Matlock care farming group gives people with dementia chance to shine
Occupational therapist Mary Derrick and psychotherapist Robyn Hughes have been running the Care Farming Project throughout the autumn with a group of people aged 59 to 87, all of whom live with dementia or mental health needs, their carers and specially-trained volunteers.
Mary said: “It’s about engaging people in something active and stimulating, and connecting both with the environment and with people facing similar difficulties. We want people to live, not just exist.”
Care farming is more commonly seen as a therapeutic technique for use with younger people, or as a way to improve dynamics in challenging groups, but there is a growing clinical consensus that it has lifelong merits.
Mary said: “There’s a growing awareness across so many sectors of society, that a connection with nature is vital to physical and mental wellbeing.
“Studies suggest people require less pain management in hospital if they can see green space outside, just as they learn better in schools and live more happily on housing estates.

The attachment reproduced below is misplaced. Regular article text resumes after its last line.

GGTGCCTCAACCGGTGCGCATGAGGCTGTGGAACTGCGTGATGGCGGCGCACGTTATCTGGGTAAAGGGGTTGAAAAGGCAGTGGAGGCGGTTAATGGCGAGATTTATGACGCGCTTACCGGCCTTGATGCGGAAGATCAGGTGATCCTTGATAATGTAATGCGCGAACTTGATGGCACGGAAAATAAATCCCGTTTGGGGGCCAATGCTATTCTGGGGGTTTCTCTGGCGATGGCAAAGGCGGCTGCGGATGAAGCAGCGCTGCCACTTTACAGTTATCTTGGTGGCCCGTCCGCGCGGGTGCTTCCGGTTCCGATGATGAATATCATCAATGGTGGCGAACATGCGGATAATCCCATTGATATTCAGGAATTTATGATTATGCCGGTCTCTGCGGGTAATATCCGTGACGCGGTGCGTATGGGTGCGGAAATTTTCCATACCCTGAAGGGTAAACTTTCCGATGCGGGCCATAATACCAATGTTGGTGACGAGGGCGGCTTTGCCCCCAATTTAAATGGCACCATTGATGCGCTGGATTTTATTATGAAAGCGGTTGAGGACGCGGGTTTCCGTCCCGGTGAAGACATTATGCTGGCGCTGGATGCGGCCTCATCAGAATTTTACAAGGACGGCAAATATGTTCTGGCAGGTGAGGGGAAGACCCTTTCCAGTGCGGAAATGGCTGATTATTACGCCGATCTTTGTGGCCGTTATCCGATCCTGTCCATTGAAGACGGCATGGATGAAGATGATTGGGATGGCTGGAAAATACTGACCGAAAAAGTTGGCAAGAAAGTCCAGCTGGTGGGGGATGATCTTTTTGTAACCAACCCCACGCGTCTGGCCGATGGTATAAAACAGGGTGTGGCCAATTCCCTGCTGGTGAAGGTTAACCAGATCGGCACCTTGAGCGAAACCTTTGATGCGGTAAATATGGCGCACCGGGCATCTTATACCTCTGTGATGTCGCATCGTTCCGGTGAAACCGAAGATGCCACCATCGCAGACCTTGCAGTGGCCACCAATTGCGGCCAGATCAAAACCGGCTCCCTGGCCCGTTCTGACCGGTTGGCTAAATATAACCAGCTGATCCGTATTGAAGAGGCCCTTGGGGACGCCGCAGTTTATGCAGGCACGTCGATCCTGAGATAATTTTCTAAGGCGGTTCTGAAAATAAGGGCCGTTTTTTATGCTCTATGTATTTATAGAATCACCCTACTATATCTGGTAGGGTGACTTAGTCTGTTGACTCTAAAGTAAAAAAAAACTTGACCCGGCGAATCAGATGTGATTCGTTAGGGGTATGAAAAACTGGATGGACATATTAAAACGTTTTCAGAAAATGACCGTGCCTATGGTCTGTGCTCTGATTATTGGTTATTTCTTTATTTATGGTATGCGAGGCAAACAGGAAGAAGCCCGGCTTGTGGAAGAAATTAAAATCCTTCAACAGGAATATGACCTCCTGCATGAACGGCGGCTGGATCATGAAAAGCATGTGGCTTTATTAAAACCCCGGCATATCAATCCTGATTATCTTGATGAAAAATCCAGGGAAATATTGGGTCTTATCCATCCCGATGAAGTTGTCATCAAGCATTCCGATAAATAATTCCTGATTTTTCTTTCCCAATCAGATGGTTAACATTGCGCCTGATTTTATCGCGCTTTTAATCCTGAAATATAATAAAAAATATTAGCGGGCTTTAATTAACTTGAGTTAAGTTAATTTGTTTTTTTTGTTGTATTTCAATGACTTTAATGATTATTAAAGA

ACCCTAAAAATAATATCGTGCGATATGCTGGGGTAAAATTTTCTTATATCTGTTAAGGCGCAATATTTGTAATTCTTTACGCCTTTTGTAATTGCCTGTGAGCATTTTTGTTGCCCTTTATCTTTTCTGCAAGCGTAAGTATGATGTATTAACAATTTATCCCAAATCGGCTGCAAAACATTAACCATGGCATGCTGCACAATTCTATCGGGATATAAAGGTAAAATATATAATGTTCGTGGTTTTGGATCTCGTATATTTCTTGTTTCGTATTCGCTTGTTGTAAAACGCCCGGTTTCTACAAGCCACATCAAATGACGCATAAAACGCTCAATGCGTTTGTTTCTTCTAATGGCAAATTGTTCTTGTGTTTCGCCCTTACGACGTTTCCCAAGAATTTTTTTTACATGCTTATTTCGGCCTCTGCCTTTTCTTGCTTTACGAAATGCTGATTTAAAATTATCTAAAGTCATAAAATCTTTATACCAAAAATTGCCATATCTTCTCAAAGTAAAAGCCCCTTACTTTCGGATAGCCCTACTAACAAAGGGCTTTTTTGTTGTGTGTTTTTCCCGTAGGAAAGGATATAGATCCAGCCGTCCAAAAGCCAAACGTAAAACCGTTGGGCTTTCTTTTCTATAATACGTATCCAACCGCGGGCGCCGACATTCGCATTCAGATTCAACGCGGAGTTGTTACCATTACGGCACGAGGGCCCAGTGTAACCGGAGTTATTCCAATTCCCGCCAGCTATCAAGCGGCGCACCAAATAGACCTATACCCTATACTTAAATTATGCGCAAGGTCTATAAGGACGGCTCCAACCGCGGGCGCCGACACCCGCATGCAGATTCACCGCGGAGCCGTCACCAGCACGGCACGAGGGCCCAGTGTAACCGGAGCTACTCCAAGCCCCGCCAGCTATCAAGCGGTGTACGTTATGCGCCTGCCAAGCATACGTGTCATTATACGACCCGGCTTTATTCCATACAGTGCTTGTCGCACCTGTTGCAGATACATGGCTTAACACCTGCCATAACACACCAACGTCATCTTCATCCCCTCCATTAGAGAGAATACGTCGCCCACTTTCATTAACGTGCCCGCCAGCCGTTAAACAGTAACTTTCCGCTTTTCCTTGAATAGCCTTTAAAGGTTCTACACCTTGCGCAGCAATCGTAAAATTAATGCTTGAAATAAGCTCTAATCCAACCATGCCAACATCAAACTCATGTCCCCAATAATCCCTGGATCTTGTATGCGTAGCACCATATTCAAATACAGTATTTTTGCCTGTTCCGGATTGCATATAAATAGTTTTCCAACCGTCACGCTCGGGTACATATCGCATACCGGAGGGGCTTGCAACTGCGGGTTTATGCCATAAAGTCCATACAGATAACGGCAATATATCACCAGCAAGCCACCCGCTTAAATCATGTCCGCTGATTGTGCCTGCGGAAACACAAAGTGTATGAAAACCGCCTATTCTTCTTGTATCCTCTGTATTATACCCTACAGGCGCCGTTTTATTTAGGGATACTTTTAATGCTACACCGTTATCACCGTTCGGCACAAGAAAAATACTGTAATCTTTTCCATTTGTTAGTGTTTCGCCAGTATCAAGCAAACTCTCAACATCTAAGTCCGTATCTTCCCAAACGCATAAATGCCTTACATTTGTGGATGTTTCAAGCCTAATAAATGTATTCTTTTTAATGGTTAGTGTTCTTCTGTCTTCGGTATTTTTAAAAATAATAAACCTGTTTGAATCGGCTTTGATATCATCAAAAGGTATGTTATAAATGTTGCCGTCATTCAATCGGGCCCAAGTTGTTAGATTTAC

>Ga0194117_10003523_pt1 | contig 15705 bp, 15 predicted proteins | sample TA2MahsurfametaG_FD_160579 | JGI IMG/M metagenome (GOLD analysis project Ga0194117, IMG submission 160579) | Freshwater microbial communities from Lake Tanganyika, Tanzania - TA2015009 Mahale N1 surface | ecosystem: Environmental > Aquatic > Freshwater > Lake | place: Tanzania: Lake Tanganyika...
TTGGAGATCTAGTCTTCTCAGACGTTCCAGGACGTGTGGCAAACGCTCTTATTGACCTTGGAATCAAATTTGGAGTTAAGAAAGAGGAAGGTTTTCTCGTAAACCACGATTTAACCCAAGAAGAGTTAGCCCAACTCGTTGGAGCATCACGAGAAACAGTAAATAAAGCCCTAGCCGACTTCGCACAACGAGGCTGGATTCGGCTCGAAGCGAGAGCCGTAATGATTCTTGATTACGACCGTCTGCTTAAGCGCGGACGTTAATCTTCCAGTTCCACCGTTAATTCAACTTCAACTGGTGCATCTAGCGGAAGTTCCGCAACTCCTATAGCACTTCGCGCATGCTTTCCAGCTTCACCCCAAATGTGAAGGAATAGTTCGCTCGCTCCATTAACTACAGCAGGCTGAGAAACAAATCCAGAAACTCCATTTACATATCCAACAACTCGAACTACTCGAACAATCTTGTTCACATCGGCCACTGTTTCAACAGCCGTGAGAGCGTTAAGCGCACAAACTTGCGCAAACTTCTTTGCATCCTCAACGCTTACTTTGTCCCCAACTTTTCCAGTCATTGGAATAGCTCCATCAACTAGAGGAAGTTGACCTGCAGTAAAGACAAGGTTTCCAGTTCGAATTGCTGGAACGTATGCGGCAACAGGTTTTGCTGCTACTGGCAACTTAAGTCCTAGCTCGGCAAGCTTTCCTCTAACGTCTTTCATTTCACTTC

“I’ve been frustrated at times in my career that people have to fit into the boxes of whatever services are on offer. For older people, that’s typically day care community services, but not everybody wants that.
“The big thing that makes this different is that we’re careful but not risk averse, we take positive risks. Even those people in their 80s, given their histories, hobbies and how they’ve led their lives, they don’t want to stop going outside and experiencing things – even in the colder months.”
She added: “The people who have been attracted to this project are those who don’t necessarily want to be cared for in a traditional setting all the time. Whatever their level of cognitive ability, they’ve still got so much to give. They want to be independent, purposeful and making a valued contribution.
“We have one lady who says she has been a bit of a tom-boy all her life – she got given a cement mixer for her 60th birthday.
“She rolls up her sleeves and gets stuck into any hands-on task she is presented with. She doesn’t get those opportunities in her everyday life, but here she is animated, and proud of what she’s done.”
The weekly sessions at Matlock Farm Park see the group spend a morning as working volunteers, then enjoy a sociable lunch where the group bond over common interests, followed by indoor sensory eco-craft activities in the afternoon.
Mary said: “A lot of it is based around animal welfare. We’ll groom horses, clean out the stables and the wallaby enclosure and the rheas, and go around raking, shovelling, putting fresh hay and water out. Animals don’t come with as many expectations as humans do, which often makes it easier for people to connect with them.